Sprawling, dusty, and rural - Aksum is modest almost to a fault. On first sight, it's hard to imagine that the town was ever the site of a great civilisation. Yet Aksum is one of Ethiopia's star attractions.
Littered with massive teetering stelae, ruins of palaces, underground tombs (most still undiscovered) and inscriptions rivalling the Rosetta stone itself, the town once formed part of the Aksumite kingdom. It has a vibrancy, life and continuing national importance very rarely found at ancient sites. Pilgrims still journey to Aksum and the great majority of Ethiopians believe passionately that the Ark of the Covenant resides here.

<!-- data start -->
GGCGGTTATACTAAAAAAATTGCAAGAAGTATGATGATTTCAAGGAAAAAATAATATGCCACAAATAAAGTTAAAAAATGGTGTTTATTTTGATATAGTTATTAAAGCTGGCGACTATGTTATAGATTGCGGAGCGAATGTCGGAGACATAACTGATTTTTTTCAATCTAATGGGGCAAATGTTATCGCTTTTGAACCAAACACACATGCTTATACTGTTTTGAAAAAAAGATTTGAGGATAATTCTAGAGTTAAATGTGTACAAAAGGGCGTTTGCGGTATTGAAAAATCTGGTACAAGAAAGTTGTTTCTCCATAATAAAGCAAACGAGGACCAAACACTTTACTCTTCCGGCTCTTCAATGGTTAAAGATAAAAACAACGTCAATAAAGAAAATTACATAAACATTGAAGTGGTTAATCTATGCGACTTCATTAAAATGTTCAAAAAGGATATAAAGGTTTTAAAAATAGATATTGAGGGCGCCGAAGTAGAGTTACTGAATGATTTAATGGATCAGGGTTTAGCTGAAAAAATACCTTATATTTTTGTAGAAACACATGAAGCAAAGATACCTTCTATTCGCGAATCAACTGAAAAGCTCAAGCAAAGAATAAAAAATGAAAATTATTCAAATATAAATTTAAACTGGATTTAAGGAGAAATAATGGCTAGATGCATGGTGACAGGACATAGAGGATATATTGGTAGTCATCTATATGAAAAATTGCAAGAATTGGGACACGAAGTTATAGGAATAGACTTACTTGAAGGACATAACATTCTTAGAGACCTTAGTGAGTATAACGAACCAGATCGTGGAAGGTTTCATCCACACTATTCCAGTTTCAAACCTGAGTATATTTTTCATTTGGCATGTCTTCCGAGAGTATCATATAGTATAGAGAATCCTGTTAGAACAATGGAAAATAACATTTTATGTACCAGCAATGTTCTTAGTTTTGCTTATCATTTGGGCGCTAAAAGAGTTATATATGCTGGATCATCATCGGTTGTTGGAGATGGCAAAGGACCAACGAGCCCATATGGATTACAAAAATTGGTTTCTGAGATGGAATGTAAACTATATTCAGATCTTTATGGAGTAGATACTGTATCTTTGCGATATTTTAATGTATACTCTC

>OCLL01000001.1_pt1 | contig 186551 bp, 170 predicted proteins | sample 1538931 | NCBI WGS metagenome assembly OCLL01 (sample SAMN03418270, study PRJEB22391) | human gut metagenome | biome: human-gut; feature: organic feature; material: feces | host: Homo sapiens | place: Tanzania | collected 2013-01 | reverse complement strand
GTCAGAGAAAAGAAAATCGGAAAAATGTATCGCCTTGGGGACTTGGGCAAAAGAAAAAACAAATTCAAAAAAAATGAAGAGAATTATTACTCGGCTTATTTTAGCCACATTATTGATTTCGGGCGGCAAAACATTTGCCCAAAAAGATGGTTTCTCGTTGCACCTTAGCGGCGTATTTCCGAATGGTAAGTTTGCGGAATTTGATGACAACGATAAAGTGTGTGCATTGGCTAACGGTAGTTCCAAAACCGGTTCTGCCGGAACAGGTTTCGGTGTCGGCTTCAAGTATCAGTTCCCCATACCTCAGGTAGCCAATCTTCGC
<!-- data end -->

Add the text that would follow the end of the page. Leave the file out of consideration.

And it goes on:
Though no longer a wealthy metropolis, the town continues to flourish as a centre of local trade; life continues as it has for millennia. Around the crumbling palaces, farmers go on ploughing their land, women continue to wash their clothes in the Queen of Sheba's Bath, and marketgoers and their donkeys hurry past the towering stelae. You won't find pyramid-parking coaches or sound-and-light shows here. And inextricably interwoven with the archaeological evidence is the local tradition - the legends, myths and fables.